How to Select the Right Mop to Suit Your Requirement
by Guest on Jul 3, 2013
Mops might not be glamorous, but we'd be stuck without them, so it's time to show some respect to this hard-working household tool that is so often consigned to a life hidden under the stairs or in the airing cupboard.
Good mop maintenance can take just a few minutes and will ensure that you remain a deck-swabbing diva, and don't find yourself languishing on the poop deck.
1. Mop Selection
There should be dating sites devoted to finding the perfect mop, like a really good one, can be like finding your soul mate.
Look for highly absorbent mops, ones that are easy to wring out, ones that are going to be easy to clean when necessary, and ones that come with specifically designed mop buckets.
2. Mop Technique
Use the hottest water you can - it will help your floors to dry faster, and can help to kill bacteria too.
Rinse out your mop to keep it free from soap and detergents in between uses, and rinse out your mop bucket too so none of the dirt from your floors is left in the bottom of the bucket.
Occasional bleaching can keep your mop and its bucket in good order - just don't overdo it, as you don't want to damage the fibers of your mop.
3. To Bleach or Not To Bleach?
As well as being useful to clean your mop itself, bleach can come in handy in place of detergent, and many professional cleaners swear by it.
Once again, just don't overdo it; bleaching white tiles and grouting is generally fine, but you won't want to use it in very high concentrations on any non-white surfaces.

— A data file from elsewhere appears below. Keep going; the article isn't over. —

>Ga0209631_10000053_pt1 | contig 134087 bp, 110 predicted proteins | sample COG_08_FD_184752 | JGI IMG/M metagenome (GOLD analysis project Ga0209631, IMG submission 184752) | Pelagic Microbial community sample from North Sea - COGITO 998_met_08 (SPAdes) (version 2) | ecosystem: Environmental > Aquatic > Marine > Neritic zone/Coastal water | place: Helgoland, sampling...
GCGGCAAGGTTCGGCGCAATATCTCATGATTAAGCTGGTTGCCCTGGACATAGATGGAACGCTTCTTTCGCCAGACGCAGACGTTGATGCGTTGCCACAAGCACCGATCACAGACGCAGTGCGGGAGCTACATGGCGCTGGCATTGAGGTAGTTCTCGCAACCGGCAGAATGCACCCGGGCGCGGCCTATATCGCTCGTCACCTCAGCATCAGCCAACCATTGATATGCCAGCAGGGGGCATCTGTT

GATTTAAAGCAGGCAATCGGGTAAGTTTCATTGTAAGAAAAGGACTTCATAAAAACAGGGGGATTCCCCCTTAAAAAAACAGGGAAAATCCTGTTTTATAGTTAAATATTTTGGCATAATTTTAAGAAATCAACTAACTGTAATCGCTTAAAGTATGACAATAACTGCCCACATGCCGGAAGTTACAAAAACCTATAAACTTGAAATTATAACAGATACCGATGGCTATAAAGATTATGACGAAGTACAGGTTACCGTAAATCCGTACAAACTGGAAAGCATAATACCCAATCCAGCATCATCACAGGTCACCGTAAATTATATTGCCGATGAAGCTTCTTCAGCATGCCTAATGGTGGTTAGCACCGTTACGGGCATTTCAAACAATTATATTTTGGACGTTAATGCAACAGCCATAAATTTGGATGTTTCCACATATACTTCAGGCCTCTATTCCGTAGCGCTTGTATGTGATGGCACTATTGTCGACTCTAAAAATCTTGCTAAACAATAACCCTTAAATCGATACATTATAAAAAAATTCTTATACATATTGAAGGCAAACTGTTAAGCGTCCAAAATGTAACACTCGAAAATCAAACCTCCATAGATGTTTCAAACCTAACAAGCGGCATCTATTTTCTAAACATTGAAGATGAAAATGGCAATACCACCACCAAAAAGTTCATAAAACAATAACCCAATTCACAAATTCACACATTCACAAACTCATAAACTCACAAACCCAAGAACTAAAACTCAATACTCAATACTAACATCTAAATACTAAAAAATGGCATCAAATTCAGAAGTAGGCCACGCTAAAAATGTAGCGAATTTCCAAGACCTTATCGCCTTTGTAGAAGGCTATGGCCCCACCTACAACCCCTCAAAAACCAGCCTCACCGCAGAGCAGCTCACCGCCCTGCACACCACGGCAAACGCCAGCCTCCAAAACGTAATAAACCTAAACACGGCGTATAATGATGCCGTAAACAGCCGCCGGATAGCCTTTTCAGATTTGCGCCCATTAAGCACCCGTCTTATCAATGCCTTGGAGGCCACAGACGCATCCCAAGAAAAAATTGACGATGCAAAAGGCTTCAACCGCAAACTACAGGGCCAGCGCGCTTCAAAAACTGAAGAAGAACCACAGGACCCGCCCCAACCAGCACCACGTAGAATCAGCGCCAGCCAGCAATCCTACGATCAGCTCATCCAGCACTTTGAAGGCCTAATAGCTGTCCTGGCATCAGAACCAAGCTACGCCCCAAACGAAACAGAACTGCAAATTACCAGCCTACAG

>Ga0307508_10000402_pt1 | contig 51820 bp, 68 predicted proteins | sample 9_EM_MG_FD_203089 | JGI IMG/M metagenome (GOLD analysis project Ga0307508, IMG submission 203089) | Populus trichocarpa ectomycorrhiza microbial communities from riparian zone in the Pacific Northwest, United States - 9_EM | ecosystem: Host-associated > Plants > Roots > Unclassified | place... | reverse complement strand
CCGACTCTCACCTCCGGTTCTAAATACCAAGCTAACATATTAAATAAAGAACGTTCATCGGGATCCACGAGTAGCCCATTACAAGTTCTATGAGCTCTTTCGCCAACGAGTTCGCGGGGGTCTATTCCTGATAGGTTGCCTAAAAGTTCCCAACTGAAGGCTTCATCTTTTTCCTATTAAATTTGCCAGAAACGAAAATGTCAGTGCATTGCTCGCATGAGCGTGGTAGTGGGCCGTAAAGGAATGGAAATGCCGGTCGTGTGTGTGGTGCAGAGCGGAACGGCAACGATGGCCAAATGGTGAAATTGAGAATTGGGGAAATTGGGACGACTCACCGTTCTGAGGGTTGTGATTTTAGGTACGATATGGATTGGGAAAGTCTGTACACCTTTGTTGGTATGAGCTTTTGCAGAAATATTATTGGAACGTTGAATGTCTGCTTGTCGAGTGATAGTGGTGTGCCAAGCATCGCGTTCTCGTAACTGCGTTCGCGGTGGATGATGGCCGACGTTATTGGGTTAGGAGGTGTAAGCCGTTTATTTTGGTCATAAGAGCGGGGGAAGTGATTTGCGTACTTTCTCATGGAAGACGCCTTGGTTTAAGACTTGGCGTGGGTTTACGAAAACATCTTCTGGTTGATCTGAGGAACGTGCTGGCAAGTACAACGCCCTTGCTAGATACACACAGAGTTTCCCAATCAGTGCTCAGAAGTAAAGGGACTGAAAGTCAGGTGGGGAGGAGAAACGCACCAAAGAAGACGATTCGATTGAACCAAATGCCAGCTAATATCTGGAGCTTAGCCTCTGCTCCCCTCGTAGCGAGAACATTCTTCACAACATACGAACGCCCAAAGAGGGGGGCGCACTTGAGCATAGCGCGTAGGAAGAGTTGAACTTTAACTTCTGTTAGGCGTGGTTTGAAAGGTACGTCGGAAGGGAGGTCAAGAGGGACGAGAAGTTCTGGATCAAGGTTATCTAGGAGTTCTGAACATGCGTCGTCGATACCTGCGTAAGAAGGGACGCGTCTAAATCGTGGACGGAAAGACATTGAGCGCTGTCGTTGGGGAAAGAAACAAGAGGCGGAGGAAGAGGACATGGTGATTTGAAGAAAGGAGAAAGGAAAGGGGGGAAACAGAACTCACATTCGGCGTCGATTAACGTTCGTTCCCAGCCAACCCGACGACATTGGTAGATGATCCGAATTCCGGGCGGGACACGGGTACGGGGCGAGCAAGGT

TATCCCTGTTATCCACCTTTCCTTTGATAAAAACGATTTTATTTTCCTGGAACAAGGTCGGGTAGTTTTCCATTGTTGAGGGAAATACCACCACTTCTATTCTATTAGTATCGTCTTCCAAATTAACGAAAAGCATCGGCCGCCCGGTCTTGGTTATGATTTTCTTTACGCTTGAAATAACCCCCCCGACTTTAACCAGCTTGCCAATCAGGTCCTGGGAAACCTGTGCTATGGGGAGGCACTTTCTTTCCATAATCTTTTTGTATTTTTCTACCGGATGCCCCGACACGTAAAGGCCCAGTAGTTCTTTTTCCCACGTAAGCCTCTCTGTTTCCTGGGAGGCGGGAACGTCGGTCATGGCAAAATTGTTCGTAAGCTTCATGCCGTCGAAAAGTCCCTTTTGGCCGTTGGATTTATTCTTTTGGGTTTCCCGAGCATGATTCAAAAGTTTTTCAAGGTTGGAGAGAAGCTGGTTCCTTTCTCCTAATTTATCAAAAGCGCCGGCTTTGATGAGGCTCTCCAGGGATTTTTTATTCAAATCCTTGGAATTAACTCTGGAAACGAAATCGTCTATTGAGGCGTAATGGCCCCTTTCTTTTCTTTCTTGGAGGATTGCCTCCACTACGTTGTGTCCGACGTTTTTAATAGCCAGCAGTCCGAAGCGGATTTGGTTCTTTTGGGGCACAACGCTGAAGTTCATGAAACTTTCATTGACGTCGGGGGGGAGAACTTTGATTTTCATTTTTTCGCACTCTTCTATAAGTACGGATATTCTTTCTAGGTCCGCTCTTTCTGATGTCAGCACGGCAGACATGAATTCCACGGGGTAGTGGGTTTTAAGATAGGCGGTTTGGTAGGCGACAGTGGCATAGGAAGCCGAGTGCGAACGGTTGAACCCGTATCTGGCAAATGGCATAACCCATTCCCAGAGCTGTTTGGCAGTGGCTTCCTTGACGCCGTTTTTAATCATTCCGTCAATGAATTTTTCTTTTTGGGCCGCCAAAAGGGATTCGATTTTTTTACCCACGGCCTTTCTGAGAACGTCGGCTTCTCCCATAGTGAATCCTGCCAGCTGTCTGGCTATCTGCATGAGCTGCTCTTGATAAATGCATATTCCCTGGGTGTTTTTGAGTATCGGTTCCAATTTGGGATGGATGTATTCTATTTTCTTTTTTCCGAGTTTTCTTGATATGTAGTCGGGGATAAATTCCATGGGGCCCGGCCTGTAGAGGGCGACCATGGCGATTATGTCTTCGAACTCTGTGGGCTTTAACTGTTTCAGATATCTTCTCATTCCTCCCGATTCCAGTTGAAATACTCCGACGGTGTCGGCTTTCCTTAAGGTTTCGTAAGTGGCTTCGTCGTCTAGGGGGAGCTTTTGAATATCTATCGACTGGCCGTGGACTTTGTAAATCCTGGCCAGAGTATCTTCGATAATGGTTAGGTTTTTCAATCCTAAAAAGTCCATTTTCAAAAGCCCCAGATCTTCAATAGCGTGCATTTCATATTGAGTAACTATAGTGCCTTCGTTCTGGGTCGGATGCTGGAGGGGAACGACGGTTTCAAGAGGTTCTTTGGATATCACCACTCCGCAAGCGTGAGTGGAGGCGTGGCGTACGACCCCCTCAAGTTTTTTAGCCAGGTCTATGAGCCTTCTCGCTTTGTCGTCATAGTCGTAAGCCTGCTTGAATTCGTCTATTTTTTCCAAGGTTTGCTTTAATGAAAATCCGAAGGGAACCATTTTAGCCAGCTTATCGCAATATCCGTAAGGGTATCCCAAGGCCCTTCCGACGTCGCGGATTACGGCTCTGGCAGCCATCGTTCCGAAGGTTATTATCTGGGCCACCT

You might want to be extra-careful about rinsing your floor clean with bleach-free water, too, to help the aroma clear faster, and avoid any bleaching of rugs or bath mats when you put them down.
4. Dodgy Detergents
It depends on what you're cleaning, but generally speaking, a decent dash of all-purpose cleaning fluid should be enough for most applications.
Simply pour a slug of it into your bucket before filling with water, and any good-quality cleaning fluid will bring your surfaces to a sparkling finish.
Don't mix multiple detergents in the same bucket, as you don't know how they might react with one another - and make sure you rinse your mop and bucket well when switching from one fluid to another.
5. Use Your Head
Mops are made to be used, but over time even the best-quality mop can begin to look a bit straggly.
You can prolong the life of many mop heads by trimming away the loose threads, but ultimately it's time for a fresh start.
When this happens, you can either invest in a new mop or, if yours has interchangeable heads, simply buy a fresh head for it, and it can soon be as good as new.
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